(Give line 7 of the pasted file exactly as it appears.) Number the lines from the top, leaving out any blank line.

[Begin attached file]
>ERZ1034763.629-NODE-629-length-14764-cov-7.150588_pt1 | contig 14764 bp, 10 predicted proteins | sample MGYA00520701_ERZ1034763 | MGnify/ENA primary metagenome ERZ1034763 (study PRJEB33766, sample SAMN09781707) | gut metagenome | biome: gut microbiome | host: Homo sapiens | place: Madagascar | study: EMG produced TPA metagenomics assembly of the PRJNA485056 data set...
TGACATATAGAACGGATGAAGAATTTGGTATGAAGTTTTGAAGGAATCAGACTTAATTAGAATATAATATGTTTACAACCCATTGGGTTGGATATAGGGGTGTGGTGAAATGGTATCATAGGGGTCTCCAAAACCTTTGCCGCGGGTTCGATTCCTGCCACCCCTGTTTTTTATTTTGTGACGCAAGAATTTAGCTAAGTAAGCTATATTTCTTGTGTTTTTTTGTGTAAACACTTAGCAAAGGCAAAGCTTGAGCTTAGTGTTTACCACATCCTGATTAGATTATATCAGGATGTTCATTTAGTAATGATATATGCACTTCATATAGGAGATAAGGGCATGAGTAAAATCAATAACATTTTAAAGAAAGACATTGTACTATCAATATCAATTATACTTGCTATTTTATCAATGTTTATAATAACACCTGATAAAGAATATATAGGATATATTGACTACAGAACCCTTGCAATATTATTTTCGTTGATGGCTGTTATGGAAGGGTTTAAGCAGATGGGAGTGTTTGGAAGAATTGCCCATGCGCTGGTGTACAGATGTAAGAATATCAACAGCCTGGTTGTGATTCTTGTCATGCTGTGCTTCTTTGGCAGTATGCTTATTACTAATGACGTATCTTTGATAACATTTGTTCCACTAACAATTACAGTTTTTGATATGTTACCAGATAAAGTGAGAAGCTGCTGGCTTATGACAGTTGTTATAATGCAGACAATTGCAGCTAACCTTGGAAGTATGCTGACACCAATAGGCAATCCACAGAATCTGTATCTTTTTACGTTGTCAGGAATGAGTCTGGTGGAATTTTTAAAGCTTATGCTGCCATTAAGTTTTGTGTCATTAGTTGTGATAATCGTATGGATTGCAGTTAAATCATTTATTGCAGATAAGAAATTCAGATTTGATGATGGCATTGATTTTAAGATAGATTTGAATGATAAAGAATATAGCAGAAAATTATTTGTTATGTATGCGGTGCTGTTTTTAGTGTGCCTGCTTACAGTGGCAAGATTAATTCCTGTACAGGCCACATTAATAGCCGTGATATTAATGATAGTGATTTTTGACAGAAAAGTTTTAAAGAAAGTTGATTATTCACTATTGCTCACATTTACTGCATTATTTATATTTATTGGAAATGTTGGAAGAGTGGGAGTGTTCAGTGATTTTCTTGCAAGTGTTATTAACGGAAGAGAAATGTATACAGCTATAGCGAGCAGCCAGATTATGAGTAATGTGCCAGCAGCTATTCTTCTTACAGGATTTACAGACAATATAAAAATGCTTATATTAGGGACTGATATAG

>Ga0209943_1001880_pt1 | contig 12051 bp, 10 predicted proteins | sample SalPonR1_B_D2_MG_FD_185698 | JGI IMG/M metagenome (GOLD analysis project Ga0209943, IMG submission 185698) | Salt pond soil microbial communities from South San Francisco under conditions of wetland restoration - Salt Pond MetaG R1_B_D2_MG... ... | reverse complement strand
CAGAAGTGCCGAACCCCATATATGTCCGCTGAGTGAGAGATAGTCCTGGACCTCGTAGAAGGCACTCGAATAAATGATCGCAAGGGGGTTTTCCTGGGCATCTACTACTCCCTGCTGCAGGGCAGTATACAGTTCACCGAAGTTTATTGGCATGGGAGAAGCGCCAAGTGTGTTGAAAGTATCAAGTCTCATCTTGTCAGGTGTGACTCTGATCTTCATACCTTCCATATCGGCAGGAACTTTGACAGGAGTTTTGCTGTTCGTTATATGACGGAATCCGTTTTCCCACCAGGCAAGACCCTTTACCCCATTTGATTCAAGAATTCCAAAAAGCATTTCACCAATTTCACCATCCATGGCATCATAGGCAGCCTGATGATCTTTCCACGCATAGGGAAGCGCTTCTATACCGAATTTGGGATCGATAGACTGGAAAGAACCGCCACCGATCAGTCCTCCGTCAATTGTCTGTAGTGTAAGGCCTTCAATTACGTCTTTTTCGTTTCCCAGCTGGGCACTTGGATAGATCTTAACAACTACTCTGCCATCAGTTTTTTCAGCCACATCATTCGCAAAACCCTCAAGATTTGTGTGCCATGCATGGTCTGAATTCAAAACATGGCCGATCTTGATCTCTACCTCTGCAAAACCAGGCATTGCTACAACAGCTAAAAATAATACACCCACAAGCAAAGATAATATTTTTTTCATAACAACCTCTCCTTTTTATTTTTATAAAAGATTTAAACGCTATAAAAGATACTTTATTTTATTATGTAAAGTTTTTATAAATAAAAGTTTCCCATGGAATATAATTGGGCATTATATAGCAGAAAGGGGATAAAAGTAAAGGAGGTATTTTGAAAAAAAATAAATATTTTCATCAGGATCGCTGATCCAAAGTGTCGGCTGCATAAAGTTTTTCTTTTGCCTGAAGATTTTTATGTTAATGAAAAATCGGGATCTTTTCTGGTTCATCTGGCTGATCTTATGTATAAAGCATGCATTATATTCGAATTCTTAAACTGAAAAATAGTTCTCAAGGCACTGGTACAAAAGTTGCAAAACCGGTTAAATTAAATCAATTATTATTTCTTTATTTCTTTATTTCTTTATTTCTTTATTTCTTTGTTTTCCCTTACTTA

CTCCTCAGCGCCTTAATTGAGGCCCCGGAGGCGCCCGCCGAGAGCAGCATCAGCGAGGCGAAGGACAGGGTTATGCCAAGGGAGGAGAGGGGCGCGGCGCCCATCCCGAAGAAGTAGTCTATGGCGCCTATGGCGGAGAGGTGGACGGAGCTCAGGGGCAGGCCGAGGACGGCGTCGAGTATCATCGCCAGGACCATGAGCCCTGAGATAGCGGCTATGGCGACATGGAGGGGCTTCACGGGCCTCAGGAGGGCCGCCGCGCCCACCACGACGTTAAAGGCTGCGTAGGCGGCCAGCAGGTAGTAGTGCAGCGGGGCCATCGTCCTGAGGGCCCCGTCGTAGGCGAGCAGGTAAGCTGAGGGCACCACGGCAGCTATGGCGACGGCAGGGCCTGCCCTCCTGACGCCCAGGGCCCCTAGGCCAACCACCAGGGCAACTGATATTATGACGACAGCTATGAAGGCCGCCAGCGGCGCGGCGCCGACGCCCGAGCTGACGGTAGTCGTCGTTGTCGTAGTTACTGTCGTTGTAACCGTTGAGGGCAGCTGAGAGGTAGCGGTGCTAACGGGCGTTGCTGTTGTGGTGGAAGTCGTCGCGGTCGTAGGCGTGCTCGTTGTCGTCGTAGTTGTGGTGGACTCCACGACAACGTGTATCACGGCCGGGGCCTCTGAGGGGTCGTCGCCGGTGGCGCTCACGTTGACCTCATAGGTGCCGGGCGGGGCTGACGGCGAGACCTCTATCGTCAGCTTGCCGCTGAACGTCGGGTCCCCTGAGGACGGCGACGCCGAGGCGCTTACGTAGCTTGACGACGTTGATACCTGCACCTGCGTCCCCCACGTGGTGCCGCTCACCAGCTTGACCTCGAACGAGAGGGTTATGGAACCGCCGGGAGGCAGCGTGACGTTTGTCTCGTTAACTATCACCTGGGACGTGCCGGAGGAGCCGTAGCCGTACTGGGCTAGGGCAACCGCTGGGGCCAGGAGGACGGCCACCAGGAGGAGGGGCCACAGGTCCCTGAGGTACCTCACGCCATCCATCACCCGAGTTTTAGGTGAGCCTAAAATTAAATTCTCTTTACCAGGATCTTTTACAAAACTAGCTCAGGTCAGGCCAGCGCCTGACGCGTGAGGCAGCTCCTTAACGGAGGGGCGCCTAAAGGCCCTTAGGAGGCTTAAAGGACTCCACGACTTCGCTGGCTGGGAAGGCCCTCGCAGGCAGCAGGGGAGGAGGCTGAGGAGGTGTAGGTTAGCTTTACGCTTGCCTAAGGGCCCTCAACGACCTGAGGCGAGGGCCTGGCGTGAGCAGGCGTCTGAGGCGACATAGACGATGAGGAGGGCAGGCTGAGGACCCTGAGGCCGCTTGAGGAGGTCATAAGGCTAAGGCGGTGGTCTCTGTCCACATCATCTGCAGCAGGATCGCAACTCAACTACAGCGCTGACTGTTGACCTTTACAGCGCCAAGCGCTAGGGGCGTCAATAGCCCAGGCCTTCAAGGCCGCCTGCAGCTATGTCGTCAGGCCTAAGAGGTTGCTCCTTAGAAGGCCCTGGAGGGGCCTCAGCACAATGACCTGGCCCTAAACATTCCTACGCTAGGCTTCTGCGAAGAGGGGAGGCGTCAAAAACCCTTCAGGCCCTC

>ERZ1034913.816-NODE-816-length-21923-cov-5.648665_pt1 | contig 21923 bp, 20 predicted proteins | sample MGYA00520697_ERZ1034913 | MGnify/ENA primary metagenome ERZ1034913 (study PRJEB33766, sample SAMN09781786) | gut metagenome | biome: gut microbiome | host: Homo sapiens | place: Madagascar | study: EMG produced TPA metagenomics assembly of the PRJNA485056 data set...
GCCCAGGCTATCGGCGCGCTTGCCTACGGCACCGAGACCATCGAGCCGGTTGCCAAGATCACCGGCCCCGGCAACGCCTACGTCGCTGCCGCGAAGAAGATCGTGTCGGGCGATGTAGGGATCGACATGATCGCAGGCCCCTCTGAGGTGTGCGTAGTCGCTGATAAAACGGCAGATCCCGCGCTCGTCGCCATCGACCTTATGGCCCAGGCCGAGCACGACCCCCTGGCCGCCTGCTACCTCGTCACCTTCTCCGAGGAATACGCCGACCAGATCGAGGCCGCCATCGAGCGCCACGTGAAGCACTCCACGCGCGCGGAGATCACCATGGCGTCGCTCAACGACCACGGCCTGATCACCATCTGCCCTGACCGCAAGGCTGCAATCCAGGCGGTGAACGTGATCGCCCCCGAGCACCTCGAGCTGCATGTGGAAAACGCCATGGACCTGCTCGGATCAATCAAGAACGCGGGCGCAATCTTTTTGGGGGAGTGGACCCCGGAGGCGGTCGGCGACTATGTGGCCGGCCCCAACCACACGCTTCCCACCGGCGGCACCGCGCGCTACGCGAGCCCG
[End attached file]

GCCCAGGCTATCGGCGCGCTTGCCTACGGCACCGAGACCATCGAGCCGGTTGCCAAGATCACCGGCCCCGGCAACGCCTACGTCGCTGCCGCGAAGAAGATCGTGTCGGGCGATGTAGGGATCGACATGATCGCAGGCCCCTCTGAGGTGTGCGTAGTCGCTGATAAAACGGCAGATCCCGCGCTCGTCGCCATCGACCTTATGGCCCAGGCCGAGCACGACCCCCTGGCCGCCTGCTACCTCGTCACCTTCTCCGAGGAATACGCCGACCAGATCGAGGCCGCCATCGAGCGCCACGTGAAGCACTCCACGCGCGCGGAGATCACCATGGCGTCGCTCAACGACCACGGCCTGATCACCATCTGCCCTGACCGCAAGGCTGCAATCCAGGCGGTGAACGTGATCGCCCCCGAGCACCTCGAGCTGCATGTGGAAAACGCCATGGACCTGCTCGGATCAATCAAGAACGCGGGCGCAATCTTTTTGGGGGAGTGGACCCCGGAGGCGGTCGGCGACTATGTGGCCGGCCCCAACCACACGCTTCCCACCGGCGGCACCGCGCGCTACGCGAGCCCG